Since my night out as Dan, I have made a point of living his philosophy. I don’t always succeed and I definitely have days of fat shame. But rarely do I get commentary from anyone. I think I just don’t have room for it anymore. That’s what doesn’t fit.

    Kids are the problem area for me. I once had a girl around 6, in a grocery store, point at me and repeatedly yell out in awe, “He’s a fat! He’s a fat!”. Repeatedly. Yelled. Pointed. Store full of people looking or trying not to look. Not exaggerating. OH! And she was carrying a large gold plastic axe. I was so blown away by this scene that was so bizarre and ridiculous on so many levels that I couldn’t find it in myself to feel the humiliation one would expect. Maybe it was the endorphins and shock that numbed out the humiliation. It’s hard to tell.

    The mother pulled her to side and knelt down to quietly correct the child who may very well have been on a sugar high…or crack…I’m not sure which. I came by later and asked about the ax with a warm smile just so I wasn’t the anonymous “he fat” and let the mother know I survived her offspring’s assault without actually bringing up the unfortunate event. The girl stared on slack jawed as the “he fat” talked to her mom.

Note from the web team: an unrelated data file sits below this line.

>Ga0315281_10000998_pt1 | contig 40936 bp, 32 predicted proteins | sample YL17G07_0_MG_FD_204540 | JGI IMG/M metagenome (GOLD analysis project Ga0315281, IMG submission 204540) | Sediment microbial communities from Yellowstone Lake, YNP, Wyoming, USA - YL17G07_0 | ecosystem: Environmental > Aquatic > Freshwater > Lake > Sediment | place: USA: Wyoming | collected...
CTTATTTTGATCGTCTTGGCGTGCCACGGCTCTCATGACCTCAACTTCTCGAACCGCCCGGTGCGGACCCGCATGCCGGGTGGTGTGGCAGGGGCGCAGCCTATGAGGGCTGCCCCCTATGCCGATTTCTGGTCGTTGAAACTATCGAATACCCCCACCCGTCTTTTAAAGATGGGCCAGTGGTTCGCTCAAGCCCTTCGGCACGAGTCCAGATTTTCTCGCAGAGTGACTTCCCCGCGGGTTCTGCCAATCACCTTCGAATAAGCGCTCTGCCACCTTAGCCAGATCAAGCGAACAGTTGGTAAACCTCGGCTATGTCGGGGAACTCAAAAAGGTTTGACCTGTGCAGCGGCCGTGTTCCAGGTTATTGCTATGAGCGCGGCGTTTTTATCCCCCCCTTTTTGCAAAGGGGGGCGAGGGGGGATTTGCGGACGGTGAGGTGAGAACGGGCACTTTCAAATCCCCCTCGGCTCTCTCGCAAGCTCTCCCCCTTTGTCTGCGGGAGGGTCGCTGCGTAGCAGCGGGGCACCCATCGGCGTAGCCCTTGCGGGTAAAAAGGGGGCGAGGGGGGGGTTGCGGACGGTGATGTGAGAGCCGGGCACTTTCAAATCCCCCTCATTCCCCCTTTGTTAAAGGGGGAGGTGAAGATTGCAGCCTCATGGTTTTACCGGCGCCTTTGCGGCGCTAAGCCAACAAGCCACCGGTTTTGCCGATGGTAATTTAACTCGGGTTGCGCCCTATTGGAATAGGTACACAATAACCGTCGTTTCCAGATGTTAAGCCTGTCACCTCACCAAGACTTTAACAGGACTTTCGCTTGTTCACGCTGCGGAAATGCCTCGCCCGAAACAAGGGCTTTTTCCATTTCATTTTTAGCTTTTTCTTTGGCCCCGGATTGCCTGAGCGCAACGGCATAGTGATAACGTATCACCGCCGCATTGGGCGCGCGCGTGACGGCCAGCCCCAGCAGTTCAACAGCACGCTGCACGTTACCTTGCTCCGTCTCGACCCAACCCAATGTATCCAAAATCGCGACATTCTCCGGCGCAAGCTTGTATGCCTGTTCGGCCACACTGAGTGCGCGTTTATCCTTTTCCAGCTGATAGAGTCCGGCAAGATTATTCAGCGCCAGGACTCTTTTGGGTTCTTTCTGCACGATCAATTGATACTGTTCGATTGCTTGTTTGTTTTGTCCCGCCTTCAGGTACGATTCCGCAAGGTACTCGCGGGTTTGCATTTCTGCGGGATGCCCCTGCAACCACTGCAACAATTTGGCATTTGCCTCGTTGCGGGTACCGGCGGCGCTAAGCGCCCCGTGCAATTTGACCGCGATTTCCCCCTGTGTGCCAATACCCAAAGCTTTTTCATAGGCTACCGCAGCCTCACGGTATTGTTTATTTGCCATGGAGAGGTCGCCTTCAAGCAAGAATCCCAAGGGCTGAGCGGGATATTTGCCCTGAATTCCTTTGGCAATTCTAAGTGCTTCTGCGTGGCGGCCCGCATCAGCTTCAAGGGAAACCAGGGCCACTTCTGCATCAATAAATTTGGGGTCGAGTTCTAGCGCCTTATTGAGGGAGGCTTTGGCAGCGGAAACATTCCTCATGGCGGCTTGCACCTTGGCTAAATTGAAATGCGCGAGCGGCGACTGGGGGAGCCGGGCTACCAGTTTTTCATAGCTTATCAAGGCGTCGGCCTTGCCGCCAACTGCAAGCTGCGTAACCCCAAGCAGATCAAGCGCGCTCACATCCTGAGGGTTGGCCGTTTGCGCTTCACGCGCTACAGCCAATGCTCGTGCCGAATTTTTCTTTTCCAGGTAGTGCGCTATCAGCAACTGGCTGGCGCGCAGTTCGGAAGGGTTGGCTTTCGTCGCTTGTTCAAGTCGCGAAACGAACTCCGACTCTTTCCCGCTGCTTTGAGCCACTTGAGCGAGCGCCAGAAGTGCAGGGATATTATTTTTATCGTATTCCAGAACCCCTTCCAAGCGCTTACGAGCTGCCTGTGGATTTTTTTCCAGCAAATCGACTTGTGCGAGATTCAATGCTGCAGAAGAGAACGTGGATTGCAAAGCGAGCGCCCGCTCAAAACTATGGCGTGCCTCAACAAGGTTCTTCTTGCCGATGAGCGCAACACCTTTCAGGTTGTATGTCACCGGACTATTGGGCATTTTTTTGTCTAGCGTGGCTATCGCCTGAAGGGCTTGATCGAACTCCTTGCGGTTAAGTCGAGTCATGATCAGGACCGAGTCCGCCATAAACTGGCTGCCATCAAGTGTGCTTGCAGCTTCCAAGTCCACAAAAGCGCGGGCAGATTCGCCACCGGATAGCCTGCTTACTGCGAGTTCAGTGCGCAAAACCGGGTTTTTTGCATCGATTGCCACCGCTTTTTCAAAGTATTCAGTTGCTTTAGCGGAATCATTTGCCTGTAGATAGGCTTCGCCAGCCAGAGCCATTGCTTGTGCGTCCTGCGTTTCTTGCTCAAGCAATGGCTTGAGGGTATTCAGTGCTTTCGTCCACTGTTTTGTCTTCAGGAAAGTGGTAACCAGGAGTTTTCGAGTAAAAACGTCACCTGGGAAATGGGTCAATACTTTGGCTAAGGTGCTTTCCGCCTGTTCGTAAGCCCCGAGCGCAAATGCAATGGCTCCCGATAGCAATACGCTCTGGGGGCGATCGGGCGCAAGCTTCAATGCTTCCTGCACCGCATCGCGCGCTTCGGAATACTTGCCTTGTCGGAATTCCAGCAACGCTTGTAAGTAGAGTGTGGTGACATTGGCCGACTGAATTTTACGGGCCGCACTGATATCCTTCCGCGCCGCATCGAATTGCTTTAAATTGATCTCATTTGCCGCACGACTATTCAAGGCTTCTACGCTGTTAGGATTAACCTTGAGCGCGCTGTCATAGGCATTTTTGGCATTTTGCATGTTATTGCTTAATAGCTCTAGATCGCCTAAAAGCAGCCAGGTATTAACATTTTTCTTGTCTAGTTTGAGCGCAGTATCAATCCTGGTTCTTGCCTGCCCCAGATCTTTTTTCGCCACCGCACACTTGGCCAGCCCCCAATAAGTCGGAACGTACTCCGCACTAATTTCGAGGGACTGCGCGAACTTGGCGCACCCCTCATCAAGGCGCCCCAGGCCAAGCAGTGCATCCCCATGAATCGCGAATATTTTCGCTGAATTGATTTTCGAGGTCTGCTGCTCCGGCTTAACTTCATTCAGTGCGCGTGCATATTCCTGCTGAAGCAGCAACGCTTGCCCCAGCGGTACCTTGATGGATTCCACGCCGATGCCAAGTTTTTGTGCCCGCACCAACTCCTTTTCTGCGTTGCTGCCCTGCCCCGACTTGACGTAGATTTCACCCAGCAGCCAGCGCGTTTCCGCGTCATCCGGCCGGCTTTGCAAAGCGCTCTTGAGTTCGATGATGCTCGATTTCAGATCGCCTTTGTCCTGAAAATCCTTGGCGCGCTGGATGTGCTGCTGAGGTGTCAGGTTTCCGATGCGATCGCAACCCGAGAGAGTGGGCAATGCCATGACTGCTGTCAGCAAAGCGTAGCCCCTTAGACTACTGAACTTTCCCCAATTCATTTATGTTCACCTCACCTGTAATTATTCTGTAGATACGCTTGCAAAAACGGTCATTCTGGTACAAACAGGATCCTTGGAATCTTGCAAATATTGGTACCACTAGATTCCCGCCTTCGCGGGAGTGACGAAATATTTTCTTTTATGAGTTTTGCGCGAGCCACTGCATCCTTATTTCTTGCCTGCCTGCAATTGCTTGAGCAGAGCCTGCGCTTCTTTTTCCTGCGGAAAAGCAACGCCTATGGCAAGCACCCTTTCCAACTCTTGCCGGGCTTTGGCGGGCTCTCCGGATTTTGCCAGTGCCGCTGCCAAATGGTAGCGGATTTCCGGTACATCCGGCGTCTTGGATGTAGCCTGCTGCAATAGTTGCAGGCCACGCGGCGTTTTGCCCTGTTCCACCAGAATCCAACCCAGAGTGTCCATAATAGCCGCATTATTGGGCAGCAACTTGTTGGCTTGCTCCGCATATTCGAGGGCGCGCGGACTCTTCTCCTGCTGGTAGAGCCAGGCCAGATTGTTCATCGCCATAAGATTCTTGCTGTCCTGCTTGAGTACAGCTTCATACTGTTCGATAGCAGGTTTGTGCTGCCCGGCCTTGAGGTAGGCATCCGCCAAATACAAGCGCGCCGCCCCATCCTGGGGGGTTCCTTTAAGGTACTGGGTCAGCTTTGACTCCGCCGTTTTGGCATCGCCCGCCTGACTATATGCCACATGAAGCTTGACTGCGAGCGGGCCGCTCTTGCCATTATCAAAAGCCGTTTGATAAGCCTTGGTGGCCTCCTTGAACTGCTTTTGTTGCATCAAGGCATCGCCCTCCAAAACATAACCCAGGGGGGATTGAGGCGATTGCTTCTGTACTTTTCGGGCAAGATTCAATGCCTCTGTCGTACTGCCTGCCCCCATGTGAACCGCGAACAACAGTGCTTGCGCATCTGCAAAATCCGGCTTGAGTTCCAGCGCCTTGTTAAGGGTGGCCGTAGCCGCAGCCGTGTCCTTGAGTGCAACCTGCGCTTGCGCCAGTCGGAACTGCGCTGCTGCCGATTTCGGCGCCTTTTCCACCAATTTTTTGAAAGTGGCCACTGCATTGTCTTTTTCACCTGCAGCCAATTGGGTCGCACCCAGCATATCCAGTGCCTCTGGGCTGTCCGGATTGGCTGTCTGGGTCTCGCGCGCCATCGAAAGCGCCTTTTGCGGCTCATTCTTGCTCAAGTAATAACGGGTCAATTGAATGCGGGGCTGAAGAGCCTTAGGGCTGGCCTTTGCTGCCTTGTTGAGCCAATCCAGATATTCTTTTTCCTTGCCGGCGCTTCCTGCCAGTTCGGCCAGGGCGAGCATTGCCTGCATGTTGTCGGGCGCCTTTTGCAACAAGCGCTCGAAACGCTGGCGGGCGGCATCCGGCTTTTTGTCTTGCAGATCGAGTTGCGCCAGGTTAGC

If anything, it made for a great story. Good times!

    I apparently had much to share. Sorry if that was more comment than you may have wanted.

    I very much enjoy your blog and am quite interested to know where you are in the world and if you think that is a factor.

    Thanks so much!

    ~Saint

    • Saint I hate the “O-words” as Marilyn Wann calls them. Overweight/obese or any other variant of are so offensive, they just pathologise fatness like we are not people but diseased, deformed. I prefer just “fat” – which varies from one person to the next, and is a simple descriptor of a body that is fat. Many people would like to label us as “morbidly obese” or some crap like that, but I refuse to be dehumanised by these terms.

  • As a smaller fat on the fat spectrum (18-20) I experience some but not all of this. But I see/hear it everyday. It’s disgusting that you deal with this all day, every day.

    I hate the supermarket. I hate when my friends/parents/anyone asks me to buy them something considered ‘bad’ by the judgemental shoppers. I bought 4 tubs of 1lt ice creams in all different flavours to make sundaes with friends and the family. The check out person gave me the dirtiest look and told me I must be having a ‘cheat day’.

    Because of this I rarely eat out and I tend to only have salad or a drink. I rather go hungry than deal with the looks and judgement of even my family when I eat something considered ‘junk’.